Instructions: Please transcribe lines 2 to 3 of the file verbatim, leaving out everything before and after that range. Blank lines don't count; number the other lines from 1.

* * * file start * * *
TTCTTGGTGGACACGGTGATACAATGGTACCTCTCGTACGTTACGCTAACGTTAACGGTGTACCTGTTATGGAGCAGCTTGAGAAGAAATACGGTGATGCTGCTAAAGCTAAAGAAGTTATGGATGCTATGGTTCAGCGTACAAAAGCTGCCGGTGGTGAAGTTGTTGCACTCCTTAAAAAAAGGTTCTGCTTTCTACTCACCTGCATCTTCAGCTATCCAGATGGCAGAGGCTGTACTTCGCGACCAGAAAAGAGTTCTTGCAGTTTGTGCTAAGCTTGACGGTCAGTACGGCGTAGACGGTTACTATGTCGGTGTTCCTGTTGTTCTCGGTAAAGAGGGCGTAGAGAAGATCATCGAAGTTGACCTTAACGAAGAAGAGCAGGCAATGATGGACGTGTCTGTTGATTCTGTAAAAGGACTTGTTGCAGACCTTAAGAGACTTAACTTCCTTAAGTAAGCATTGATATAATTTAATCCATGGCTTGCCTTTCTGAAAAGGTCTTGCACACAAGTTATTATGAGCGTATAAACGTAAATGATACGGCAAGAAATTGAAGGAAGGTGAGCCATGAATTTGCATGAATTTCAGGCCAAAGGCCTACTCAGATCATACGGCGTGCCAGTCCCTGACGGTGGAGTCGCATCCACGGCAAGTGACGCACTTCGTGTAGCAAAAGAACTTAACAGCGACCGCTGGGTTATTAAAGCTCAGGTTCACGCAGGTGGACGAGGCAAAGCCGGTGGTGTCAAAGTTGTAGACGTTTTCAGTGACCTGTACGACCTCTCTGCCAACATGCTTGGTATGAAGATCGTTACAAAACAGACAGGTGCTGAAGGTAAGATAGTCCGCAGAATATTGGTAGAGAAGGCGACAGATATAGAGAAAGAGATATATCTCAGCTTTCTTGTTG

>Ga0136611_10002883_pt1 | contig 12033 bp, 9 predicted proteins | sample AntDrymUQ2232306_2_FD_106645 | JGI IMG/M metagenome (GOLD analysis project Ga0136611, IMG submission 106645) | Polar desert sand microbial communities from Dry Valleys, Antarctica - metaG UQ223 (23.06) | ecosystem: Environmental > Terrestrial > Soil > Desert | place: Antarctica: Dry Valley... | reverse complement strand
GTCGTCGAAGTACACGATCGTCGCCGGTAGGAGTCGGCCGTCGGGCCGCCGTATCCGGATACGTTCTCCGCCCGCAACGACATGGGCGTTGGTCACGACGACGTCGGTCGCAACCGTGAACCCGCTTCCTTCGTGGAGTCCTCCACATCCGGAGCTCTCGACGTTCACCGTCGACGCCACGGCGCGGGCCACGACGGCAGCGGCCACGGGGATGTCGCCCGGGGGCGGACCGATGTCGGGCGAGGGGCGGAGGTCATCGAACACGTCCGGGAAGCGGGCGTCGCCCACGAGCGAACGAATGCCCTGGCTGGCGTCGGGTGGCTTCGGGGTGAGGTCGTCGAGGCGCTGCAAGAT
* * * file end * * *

>Ga0136611_10002883_pt1 | contig 12033 bp, 9 predicted proteins | sample AntDrymUQ2232306_2_FD_106645 | JGI IMG/M metagenome (GOLD analysis project Ga0136611, IMG submission 106645) | Polar desert sand microbial communities from Dry Valleys, Antarctica - metaG UQ223 (23.06) | ecosystem: Environmental > Terrestrial > Soil > Desert | place: Antarctica: Dry Valley... | reverse complement strand
GTCGTCGAAGTACACGATCGTCGCCGGTAGGAGTCGGCCGTCGGGCCGCCGTATCCGGATACGTTCTCCGCCCGCAACGACATGGGCGTTGGTCACGACGACGTCGGTCGCAACCGTGAACCCGCTTCCTTCGTGGAGTCCTCCACATCCGGAGCTCTCGACGTTCACCGTCGACGCCACGGCGCGGGCCACGACGGCAGCGGCCACGGGGATGTCGCCCGGGGGCGGACCGATGTCGGGCGAGGGGCGGAGGTCATCGAACACGTCCGGGAAGCGGGCGTCGCCCACGAGCGAACGAATGCCCTGGCTGGCGTCGGGTGGCTTCGGGGTGAGGTCGTCGAGGCGCTGCAAGAT